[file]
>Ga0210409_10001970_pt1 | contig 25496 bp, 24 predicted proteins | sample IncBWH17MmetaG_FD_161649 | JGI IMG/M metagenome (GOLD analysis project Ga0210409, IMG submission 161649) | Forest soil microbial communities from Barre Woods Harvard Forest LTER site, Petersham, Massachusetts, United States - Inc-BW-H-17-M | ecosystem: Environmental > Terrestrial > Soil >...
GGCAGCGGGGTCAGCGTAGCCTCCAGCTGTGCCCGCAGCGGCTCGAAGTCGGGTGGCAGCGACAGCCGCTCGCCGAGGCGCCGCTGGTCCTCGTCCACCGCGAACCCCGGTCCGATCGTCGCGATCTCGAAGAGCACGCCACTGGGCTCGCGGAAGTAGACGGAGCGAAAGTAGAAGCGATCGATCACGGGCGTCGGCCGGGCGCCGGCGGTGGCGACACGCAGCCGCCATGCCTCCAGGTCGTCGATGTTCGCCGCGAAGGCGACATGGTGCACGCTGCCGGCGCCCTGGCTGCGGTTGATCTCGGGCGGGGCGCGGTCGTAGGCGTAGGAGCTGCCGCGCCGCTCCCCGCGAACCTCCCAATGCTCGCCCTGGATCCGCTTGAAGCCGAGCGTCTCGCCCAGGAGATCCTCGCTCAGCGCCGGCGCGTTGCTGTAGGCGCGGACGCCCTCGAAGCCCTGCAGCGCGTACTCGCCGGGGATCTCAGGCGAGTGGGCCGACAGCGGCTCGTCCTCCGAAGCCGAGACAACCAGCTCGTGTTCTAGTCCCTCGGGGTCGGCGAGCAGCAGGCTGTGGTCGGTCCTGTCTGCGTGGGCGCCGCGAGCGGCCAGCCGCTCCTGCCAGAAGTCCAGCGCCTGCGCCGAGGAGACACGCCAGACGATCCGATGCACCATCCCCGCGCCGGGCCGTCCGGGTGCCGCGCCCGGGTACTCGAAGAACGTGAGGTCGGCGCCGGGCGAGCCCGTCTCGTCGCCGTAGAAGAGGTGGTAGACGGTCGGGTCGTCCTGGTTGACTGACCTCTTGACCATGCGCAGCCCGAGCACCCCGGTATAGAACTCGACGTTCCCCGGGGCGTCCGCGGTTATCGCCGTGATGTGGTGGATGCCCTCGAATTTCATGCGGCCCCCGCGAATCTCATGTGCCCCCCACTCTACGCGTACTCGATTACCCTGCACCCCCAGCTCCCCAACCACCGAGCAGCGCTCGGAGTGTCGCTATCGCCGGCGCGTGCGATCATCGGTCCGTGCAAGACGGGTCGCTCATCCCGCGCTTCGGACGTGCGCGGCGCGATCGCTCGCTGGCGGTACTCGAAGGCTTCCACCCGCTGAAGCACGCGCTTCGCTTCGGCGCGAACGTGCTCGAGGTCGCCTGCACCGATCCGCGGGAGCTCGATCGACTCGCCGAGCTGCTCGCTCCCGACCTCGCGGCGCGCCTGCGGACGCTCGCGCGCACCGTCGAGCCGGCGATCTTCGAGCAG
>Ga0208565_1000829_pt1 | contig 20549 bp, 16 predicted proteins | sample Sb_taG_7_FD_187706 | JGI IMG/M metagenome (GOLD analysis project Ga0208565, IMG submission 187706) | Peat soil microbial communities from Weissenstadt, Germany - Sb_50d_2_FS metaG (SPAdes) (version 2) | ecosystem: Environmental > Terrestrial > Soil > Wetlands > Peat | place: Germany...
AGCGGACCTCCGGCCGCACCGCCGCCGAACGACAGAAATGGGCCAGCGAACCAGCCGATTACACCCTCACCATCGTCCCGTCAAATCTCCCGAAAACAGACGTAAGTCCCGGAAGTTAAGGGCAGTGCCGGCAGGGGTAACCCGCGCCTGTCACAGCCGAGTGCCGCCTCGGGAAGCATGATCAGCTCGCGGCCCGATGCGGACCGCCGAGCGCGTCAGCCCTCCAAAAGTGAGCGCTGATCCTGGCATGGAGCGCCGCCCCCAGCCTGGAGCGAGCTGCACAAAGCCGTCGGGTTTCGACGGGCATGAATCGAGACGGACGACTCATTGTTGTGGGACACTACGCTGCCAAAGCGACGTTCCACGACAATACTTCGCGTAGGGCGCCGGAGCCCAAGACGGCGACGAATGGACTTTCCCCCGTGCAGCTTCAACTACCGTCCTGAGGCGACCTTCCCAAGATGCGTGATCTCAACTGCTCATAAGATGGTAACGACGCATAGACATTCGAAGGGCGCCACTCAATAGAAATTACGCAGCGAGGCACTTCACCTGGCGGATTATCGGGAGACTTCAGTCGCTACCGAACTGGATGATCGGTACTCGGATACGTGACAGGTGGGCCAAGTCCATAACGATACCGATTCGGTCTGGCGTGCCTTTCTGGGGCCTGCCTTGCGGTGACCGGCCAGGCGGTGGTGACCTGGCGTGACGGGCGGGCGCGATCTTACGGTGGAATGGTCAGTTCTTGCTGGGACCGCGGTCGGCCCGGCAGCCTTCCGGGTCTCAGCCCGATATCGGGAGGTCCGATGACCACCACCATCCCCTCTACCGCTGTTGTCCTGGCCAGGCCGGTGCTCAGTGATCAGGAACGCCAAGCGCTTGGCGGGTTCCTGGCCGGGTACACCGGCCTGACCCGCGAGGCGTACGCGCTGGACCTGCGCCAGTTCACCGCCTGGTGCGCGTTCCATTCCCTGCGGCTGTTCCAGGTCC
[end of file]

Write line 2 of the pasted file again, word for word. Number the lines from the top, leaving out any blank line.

GGCAGCGGGGTCAGCGTAGCCTCCAGCTGTGCCCGCAGCGGCTCGAAGTCGGGTGGCAGCGACAGCCGCTCGCCGAGGCGCCGCTGGTCCTCGTCCACCGCGAACCCCGGTCCGATCGTCGCGATCTCGAAGAGCACGCCACTGGGCTCGCGGAAGTAGACGGAGCGAAAGTAGAAGCGATCGATCACGGGCGTCGGCCGGGCGCCGGCGGTGGCGACACGCAGCCGCCATGCCTCCAGGTCGTCGATGTTCGCCGCGAAGGCGACATGGTGCACGCTGCCGGCGCCCTGGCTGCGGTTGATCTCGGGCGGGGCGCGGTCGTAGGCGTAGGAGCTGCCGCGCCGCTCCCCGCGAACCTCCCAATGCTCGCCCTGGATCCGCTTGAAGCCGAGCGTCTCGCCCAGGAGATCCTCGCTCAGCGCCGGCGCGTTGCTGTAGGCGCGGACGCCCTCGAAGCCCTGCAGCGCGTACTCGCCGGGGATCTCAGGCGAGTGGGCCGACAGCGGCTCGTCCTCCGAAGCCGAGACAACCAGCTCGTGTTCTAGTCCCTCGGGGTCGGCGAGCAGCAGGCTGTGGTCGGTCCTGTCTGCGTGGGCGCCGCGAGCGGCCAGCCGCTCCTGCCAGAAGTCCAGCGCCTGCGCCGAGGAGACACGCCAGACGATCCGATGCACCATCCCCGCGCCGGGCCGTCCGGGTGCCGCGCCCGGGTACTCGAAGAACGTGAGGTCGGCGCCGGGCGAGCCCGTCTCGTCGCCGTAGAAGAGGTGGTAGACGGTCGGGTCGTCCTGGTTGACTGACCTCTTGACCATGCGCAGCCCGAGCACCCCGGTATAGAACTCGACGTTCCCCGGGGCGTCCGCGGTTATCGCCGTGATGTGGTGGATGCCCTCGAATTTCATGCGGCCCCCGCGAATCTCATGTGCCCCCCACTCTACGCGTACTCGATTACCCTGCACCCCCAGCTCCCCAACCACCGAGCAGCGCTCGGAGTGTCGCTATCGCCGGCGCGTGCGATCATCGGTCCGTGCAAGACGGGTCGCTCATCCCGCGCTTCGGACGTGCGCGGCGCGATCGCTCGCTGGCGGTACTCGAAGGCTTCCACCCGCTGAAGCACGCGCTTCGCTTCGGCGCGAACGTGCTCGAGGTCGCCTGCACCGATCCGCGGGAGCTCGATCGACTCGCCGAGCTGCTCGCTCCCGACCTCGCGGCGCGCCTGCGGACGCTCGCGCGCACCGTCGAGCCGGCGATCTTCGAGCAG